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ARS Home » Plains Area » Stillwater, Oklahoma » Wheat, Peanut, and Other Field Crops Research » Research » Publications at this Location » Publication #373568

Research Project: Management of Aphids Attacking Cereals

Location: Wheat, Peanut, and Other Field Crops Research

Title: Differential responses of sorghum genotypes to sugarcane aphid feeding

item PAUDYAL, SULOCHANA - Oklahoma State University
item Armstrong, John - Scott
item GILES, KRISTOPHER - Oklahoma State University
item HOBABK, WYATT - Oklahoma State University
item AIKEN, ROB - Kansas State University
item PAYTON, MARK - Oklahoma State University

Submitted to: Planta
Publication Type: Peer Reviewed Journal
Publication Acceptance Date: 6/26/2020
Publication Date: 7/3/2020
Citation: Paudyal, S., Armstrong, J.S., Giles, K., Hobabk, W., Aiken, R., Payton, M. 2020. Differential responses of sorghum genotypes to sugarcane aphid feeding. Planta. 252(14):1-9.

Interpretive Summary: This study details the physiological response of sugarcane aphids feeding on resistant and susceptible sorghums. The results provide evidence that known resistant sorghums are able to maintain/increase photosynthetic capacity and compensate under feeding pressure when compared to susceptible genotypes.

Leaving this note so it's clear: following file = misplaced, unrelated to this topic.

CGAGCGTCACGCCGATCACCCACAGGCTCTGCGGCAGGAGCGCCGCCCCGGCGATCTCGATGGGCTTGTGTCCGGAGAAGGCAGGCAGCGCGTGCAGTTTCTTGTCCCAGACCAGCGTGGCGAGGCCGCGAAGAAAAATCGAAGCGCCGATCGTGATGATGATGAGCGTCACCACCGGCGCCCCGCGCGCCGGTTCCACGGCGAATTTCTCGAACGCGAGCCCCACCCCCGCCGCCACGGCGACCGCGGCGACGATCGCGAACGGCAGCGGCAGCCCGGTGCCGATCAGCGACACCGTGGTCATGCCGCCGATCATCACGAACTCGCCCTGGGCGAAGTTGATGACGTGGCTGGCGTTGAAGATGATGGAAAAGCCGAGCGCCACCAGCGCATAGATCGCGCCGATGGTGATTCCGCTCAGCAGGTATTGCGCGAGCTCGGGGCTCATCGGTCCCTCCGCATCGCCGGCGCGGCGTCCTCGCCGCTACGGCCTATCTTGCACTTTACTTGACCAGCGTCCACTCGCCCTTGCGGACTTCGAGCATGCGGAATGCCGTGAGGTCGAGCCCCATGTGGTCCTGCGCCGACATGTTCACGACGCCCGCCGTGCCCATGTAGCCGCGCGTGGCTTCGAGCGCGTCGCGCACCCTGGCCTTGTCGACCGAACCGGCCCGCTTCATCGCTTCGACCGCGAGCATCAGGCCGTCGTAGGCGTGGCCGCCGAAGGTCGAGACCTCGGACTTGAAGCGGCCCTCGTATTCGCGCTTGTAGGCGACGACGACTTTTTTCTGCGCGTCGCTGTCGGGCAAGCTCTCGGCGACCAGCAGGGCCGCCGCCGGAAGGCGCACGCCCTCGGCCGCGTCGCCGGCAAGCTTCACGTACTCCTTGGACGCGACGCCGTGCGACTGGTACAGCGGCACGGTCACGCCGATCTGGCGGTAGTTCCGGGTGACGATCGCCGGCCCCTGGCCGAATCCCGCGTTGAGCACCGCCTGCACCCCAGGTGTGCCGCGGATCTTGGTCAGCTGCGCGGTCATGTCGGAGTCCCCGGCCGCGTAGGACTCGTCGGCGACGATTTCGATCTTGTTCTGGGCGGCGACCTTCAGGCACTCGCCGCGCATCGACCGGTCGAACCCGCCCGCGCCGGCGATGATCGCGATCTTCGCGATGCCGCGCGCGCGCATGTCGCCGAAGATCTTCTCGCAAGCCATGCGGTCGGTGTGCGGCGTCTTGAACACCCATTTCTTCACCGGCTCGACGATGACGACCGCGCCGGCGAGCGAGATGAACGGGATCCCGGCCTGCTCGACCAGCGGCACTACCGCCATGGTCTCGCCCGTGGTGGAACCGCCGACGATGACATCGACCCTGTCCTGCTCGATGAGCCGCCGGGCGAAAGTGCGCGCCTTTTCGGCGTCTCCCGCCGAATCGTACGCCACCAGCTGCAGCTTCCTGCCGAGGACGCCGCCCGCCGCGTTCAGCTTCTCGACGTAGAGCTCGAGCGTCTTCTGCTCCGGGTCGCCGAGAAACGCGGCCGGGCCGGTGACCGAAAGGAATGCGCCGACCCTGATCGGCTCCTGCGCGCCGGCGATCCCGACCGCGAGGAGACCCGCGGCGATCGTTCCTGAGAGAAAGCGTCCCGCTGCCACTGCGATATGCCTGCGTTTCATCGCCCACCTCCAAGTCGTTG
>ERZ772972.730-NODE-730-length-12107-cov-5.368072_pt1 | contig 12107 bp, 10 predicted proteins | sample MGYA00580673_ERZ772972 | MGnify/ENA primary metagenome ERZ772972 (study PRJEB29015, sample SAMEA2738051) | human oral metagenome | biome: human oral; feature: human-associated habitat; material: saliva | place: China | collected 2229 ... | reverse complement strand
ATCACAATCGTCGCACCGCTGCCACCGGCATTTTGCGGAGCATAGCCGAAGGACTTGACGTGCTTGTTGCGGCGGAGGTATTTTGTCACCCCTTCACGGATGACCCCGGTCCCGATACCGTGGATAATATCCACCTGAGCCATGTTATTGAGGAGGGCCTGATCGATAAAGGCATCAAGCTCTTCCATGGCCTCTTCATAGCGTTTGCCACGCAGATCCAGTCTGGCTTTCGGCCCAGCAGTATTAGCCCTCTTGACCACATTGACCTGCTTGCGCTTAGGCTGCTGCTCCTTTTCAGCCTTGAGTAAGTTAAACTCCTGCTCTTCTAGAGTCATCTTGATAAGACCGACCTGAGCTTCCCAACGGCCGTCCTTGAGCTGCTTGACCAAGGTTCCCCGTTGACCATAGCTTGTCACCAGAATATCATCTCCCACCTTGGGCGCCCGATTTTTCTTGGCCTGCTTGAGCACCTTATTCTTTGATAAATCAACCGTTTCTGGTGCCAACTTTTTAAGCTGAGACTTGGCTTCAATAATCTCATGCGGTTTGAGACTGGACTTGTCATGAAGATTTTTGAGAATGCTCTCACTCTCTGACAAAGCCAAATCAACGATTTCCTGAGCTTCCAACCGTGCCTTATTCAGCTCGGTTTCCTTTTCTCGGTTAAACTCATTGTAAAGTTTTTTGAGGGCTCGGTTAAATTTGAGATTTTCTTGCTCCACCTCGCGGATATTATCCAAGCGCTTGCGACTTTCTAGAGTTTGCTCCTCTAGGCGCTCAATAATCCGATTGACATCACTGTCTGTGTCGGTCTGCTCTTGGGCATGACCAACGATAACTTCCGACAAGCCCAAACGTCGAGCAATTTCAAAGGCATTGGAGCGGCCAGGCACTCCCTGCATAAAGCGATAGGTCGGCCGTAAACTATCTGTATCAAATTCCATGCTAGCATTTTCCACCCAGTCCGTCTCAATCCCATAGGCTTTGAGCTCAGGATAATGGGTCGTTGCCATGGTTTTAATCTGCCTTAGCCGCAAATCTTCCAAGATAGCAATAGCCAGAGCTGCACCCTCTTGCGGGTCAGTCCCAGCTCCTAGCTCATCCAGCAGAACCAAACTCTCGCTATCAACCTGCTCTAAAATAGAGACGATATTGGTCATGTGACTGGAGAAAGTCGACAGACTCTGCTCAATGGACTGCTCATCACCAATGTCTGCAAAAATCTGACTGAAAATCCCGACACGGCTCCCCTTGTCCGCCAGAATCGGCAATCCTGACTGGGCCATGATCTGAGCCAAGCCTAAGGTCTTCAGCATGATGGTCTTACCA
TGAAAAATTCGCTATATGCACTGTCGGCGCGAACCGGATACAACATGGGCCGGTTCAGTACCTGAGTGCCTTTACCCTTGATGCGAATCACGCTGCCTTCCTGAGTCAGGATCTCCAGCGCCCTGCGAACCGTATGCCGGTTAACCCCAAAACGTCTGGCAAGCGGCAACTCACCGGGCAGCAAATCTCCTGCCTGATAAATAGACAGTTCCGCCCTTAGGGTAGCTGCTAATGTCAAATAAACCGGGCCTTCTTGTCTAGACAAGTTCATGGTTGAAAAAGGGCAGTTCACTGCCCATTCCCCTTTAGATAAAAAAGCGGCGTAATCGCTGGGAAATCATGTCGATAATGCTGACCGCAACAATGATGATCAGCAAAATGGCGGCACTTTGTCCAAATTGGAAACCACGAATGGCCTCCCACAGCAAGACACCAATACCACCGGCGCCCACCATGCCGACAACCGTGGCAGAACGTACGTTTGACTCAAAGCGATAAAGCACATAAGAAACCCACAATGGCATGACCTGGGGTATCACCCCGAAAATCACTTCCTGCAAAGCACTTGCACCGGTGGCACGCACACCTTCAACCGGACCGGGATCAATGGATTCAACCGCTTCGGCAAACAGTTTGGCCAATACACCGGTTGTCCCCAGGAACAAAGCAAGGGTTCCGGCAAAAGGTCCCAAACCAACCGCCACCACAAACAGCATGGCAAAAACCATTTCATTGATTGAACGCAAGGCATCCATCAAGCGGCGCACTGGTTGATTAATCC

Technical Abstract: Knowledge of the physiological response of sorghum, (Sorghum bicolor (L.) Moench), to sugarcane aphid (SCA), Melanaphis sacchari (Zehnter) feeding will provide baseline information on defense responses and resistance mechanisms. This study documented the impact of SCA feeding on seven sorghum genotypes through differentiating chlorophyll content, photosynthetic rate, stomatal conductance, and carbon assimilation for 14-d post-infested sorghum. Carbon assimilation (A/Ci) curves were recorded at 3, 6, 9, and 15 d after aphid introduction to understand the pattern of physiological response of resistant and susceptible sorghums over time. Chlorophyll loss of resistant genotypes was significantly lower (greater than or equal to 10% loss) than the susceptible indicating tolerance. Most resistant genotypes compensated to aphid feeding by either increasing or maintaining photosynthetic rate and stomatal conductance. Carbon assimilation curves over time showed that infested resistant plants had delayed photosynthetic decreases, whereas susceptible plants displayed accelerated photosynthetic senescence. This research also investigated the influence of aphid density (0, 50, 100, 200 nymphs/plant) on the photosynthetic rates of 28-d-old resistant and susceptible sorghums measured at 72-h post-infestation. Although, there were no visual symptoms in susceptible sorghums, photosynthetic rates were impaired when infested with less than or equal to 100 SCA. However, resistant plants were able to compensate when infested with greater than or equal to 100 aphids. Differences between physiological responses of infested susceptible and resistant genotypes imply that resistant sorghum plants can tolerate some physiological impacts of SCA injury and maintain photosynthetic integrity.